Dear comrades,

I am writing to you on behalf of the National Executive of the Democratic Socialist Party to advise you that we have initiated a discussion in our party about making a radically bigger commitment towards left unity within the Socialist Alliance.

Steps toward greater left unity in Australia

By Peter Boyle

In September 2, 2002, the Democratic Socialist Party [DSP] national executive adopted the perspective of making the Socialist Alliance the party its members build by transforming the DSP into an internal tendency within the Socialist Alliance. The sole purpose of the Democratic Socialist tendency (DST), as it was to be called, would be to complete the process of left regroupment while preserving for the Socialist Alliance our main political gains (such as a popular weekly newspaper, our nationwide network of activist centres, and a politically educated cadre). Apart from carrying out this transition, the DST would not seek to be a permanent political tendency.

The national executive decided to conduct a thorough DSP membership discussion on this proposal, leading up to the party's Twentieth Congress (December 28, 2002-January 1, 2003) while arguing the case for this new step in left regroupment in the Socialist Alliance and facilitating a broader discussion in Green Left Weekly.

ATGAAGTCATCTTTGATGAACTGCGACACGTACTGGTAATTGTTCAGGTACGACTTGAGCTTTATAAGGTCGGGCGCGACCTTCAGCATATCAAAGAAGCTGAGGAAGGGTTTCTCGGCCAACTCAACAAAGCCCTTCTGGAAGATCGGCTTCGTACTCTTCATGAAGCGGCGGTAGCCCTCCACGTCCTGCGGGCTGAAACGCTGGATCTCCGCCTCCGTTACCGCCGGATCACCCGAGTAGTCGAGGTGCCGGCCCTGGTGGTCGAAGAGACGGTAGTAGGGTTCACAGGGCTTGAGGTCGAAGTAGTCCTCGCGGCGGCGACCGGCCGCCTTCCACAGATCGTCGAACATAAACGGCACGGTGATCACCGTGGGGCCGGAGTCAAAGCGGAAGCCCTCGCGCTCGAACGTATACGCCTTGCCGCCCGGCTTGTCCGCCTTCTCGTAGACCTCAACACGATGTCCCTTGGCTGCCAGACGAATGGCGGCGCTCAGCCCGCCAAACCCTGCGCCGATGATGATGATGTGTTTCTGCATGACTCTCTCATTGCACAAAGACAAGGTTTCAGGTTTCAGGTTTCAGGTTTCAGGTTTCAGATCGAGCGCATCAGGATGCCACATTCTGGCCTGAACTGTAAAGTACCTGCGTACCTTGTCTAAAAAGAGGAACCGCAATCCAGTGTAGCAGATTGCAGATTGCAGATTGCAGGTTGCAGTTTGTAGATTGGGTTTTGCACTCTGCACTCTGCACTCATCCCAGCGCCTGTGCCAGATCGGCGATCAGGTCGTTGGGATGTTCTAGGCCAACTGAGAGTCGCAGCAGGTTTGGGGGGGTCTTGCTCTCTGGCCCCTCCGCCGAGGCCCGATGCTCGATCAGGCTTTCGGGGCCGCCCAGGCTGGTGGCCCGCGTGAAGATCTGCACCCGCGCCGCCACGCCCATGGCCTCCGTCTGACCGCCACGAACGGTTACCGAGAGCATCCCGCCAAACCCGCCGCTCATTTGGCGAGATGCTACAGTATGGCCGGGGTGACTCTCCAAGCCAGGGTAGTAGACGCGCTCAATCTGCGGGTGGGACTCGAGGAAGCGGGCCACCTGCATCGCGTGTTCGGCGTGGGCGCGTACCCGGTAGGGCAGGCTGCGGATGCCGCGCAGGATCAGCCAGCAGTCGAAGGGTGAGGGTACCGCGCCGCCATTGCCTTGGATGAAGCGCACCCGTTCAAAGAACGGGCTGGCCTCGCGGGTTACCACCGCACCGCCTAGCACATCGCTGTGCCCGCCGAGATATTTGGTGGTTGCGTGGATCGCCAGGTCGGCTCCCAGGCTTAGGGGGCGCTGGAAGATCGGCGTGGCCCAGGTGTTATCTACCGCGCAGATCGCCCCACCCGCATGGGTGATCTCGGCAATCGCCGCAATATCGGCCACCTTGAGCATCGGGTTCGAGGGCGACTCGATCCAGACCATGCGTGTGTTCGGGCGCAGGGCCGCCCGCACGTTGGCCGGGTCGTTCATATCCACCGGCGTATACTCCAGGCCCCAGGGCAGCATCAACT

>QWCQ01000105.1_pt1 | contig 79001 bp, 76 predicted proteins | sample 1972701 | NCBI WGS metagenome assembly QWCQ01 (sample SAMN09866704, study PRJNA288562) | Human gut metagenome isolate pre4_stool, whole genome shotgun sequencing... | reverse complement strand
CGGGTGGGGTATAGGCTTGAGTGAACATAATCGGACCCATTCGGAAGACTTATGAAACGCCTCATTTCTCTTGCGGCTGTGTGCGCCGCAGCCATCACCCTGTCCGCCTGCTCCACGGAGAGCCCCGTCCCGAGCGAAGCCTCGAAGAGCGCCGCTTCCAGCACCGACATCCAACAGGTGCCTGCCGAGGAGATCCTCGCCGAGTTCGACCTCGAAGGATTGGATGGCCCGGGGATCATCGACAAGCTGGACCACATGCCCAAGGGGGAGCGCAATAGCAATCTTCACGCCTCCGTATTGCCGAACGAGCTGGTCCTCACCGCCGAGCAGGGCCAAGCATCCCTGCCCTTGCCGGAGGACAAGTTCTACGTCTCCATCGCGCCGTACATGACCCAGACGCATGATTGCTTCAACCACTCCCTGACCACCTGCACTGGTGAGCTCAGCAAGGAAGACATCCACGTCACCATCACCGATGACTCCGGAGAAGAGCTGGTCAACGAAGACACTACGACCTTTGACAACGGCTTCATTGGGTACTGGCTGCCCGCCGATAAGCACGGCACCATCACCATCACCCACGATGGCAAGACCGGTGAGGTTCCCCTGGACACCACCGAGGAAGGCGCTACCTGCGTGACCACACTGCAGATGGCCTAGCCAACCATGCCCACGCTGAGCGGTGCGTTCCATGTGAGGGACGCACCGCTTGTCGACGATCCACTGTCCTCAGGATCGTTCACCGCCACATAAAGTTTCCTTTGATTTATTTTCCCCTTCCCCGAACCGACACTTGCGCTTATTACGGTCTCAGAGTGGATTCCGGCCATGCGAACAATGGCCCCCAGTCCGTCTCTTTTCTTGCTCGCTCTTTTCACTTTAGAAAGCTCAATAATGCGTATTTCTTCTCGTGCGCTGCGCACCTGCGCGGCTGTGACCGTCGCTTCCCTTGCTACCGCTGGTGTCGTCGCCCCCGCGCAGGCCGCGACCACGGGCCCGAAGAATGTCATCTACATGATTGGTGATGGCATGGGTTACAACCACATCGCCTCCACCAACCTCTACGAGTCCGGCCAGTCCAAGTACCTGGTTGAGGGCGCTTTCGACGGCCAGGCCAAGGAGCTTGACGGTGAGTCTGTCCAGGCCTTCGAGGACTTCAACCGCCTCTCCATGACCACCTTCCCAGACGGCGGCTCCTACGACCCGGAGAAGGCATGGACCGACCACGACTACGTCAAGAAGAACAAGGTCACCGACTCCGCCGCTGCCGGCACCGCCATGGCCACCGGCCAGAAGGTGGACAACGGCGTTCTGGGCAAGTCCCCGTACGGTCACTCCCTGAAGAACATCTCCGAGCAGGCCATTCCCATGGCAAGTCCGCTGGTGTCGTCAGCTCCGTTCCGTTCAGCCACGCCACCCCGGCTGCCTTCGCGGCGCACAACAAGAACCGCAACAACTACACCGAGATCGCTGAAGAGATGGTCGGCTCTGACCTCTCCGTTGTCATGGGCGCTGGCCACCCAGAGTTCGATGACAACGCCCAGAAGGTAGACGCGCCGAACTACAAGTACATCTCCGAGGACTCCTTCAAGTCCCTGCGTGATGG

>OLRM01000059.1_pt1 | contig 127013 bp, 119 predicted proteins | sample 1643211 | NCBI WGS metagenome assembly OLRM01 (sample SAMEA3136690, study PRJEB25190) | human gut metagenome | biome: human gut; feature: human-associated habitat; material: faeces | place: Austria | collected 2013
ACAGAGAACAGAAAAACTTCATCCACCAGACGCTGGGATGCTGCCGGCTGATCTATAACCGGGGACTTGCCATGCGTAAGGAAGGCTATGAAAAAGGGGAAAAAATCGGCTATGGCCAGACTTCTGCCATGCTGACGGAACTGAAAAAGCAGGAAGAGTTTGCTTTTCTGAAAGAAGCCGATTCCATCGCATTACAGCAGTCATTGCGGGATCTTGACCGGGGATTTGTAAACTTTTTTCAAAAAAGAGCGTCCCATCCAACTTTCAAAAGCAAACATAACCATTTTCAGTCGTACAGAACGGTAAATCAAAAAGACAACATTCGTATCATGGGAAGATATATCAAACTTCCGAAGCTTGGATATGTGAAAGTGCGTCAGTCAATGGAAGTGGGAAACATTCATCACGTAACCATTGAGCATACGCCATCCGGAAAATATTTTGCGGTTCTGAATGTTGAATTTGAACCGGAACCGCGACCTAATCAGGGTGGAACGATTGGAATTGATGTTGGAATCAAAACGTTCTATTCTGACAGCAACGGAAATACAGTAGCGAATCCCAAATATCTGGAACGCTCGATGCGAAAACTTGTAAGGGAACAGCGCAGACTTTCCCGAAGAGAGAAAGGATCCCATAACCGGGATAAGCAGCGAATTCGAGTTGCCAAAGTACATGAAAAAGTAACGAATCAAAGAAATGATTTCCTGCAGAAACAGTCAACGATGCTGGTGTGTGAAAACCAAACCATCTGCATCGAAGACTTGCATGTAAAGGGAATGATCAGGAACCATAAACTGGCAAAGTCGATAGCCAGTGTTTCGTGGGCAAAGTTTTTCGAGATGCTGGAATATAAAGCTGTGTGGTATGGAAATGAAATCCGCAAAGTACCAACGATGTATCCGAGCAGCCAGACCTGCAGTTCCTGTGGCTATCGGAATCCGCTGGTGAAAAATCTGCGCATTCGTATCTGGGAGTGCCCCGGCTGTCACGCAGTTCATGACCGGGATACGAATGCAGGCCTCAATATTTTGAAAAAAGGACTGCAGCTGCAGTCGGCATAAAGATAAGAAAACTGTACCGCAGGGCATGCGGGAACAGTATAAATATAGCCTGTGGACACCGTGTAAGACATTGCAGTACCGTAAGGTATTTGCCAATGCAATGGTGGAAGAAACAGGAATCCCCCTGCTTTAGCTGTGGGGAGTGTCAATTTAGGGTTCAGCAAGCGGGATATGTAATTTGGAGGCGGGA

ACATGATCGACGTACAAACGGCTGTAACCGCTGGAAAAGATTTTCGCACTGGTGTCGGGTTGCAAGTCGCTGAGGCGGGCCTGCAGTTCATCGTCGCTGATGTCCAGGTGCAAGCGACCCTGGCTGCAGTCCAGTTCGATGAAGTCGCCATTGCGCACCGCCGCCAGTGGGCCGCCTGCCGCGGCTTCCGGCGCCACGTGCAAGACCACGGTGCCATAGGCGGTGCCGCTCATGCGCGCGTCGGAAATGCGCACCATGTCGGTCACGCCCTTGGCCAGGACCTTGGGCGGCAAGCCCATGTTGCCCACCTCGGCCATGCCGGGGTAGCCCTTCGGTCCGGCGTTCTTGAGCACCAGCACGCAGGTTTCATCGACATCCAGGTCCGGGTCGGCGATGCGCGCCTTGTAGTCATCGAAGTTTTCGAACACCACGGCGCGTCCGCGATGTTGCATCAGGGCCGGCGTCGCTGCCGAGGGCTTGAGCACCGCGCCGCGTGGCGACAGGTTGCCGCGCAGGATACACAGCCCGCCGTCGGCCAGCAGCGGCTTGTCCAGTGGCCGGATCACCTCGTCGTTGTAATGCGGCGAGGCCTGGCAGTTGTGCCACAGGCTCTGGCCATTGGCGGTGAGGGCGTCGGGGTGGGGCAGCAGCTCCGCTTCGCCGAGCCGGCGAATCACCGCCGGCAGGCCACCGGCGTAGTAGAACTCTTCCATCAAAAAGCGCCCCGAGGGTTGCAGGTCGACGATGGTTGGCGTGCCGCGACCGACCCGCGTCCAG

Australian Socialist Alliance takes a new step for left unity

By Peter Boyle and Sue Bolton

Peter Boyle is a member of the incoming Socialist Alliance national executive and a member of the DSP national executive. Sue Bolton is a member of the national trade union committee of the Socialist Alliance and a member of the DSP national executive. Conference documents are available from <http://www.socialist-alliance.org>.

CONTENTS

Reviving militant unionism

Perspectives debate

United front approach to ALP, Greens

Developing socialist policy

Tendency rights protected

Prospects for the Socialist Alliance

Engels and the theory of the labour aristocracy

By Jonathan Strauss

I. The theory of the labour aristocracy

II. Marx and Engels on the labour aristocracy in 19th century England

Notes

The theory of the labour aristocracy argues that opportunism in the working class has a material basis. The superprofits of monopoly capital support the benefits of a stratum of relatively privileged workers, whose interests in this are expressed by class-collaborationist politics. Marx and, especially, Engels, first developed this theory. It is most closely associated with Lenin, however, for whom it became "the pivot of the tactics in the labour movement that are dictated by the objective conditions of the imperialist era".1

Many revolutionaries who claim Lenin as an influence nevertheless reject the theory. They deny the character of imperialism as monopoly capitalism, the existence of the labour aristocracy or the stability of opportunism. Their method mimics the empiricism of bourgeois economics, political science and sociology rather than following Marx and Engels' injunction to study history. Their acceptance of the results of this reflects the very often dominant position of opportunism in the working-class movement.